“When you grow up, you won’t be walking around everywhere with a calculator in your pocket, so you’d better learn this!” How many of us heard some version of that statement as justification for the rote memorization of times tables, or the endless repetition of problem sets? I know I did. But we ARE carrying calculators in our pockets now, aren’t we? My iPhone is never more than 5 feet away, and it’s not only a calculator, but a portal to access the collective knowledge of the entire human race for all of history. Take that, 3rd grade teacher!
It’s certainly convenient, and is having a huge impact on the way we teach. Once Google Glass rolls out to consumers (and within a few years becomes as ubiquitous as the iPhone), we’re going to see an even stronger reaction from students to that old school (pun intended) mentality. What possible justification, after all, could we have for requiring students to memorize the names of all fifty state capitals, when they will be able to, with a quick voice command, bring up the state capitals, and state birds, and state flowers, etc.? I’m not envisioning many scenarios in which your future-specs have stopped functioning, but knowledge of Topeka, Kansas is critical (residents of Topeka, feel free to argue with me on this one).
Why would we waste precious teaching and learning time on learning knowledge that requires zero critical thinking, and to which immediate access will only become easier as technology improves? We need to shift focus to teaching students how to think, how to problem solve, how to collaborate, how to analyze, how to synthesize, how to create, how to design.
The Common Core Standards are beginning to address this, by incorporating new media literacy skills into the standards, but a set of standards isn’t sufficient. Every teacher needs to be given professional development and/or support to help them create ways to prepare students for a future in which it isn’t encyclopedic knowledge that is valued, but the ability to think and communicate in innovative and dynamic ways. Instead, we’re throwing money down the drain on standardized tests, which encourage exactly the kind of teaching we don’t want, and creating students that the future doesn’t need.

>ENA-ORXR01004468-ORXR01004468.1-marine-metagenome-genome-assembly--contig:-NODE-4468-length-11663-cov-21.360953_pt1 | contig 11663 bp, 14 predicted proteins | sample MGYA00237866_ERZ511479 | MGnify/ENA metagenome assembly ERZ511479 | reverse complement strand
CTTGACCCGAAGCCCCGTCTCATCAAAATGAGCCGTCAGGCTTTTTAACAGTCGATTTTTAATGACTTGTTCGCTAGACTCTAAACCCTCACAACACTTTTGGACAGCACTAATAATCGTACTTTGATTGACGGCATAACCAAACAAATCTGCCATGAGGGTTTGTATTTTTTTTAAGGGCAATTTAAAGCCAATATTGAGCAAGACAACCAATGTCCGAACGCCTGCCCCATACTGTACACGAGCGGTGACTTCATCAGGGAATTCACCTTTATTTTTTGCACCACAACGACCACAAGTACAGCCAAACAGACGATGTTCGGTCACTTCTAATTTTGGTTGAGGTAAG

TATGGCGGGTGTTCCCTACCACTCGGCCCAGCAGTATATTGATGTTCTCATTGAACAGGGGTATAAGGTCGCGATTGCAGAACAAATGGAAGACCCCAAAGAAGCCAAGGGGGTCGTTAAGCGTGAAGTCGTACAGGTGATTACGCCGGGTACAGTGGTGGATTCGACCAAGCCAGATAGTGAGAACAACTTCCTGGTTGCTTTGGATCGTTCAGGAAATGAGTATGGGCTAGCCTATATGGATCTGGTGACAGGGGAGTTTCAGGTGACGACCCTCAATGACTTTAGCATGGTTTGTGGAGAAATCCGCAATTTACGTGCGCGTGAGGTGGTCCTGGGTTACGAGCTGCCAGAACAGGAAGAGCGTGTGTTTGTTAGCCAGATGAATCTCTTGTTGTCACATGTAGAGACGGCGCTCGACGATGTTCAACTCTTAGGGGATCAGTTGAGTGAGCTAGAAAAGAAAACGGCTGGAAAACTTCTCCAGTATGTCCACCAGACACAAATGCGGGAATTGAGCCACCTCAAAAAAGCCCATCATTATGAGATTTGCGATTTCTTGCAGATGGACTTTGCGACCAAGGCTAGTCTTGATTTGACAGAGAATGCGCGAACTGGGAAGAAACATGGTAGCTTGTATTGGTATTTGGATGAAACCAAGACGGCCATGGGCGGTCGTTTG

I wish I could say that teachers are already teaching the future, but my own experience, as well as the research, shows that, by and large, they’re not. In fact, a recent study of teachers, librarians, and administrators showed that “keyboarding is a high priority among many educators at all levels within the district.” Keyboarding. I’ll let you take a moment for that to sink in.
Ready? Ok, let’s continue.
We, as a profession, are standing on the precipice of irrelevance; drilling formulas into someone’s head, aside from being unnecessary, can now be done by a computer, and much better than you or I could. If we can’t shift our focus to creating the learner of the future, then, as the late Arthur C. Clarke stated “Any teacher that can be replaced by a machine should be.”
– Posted using BlogPress from my iPhone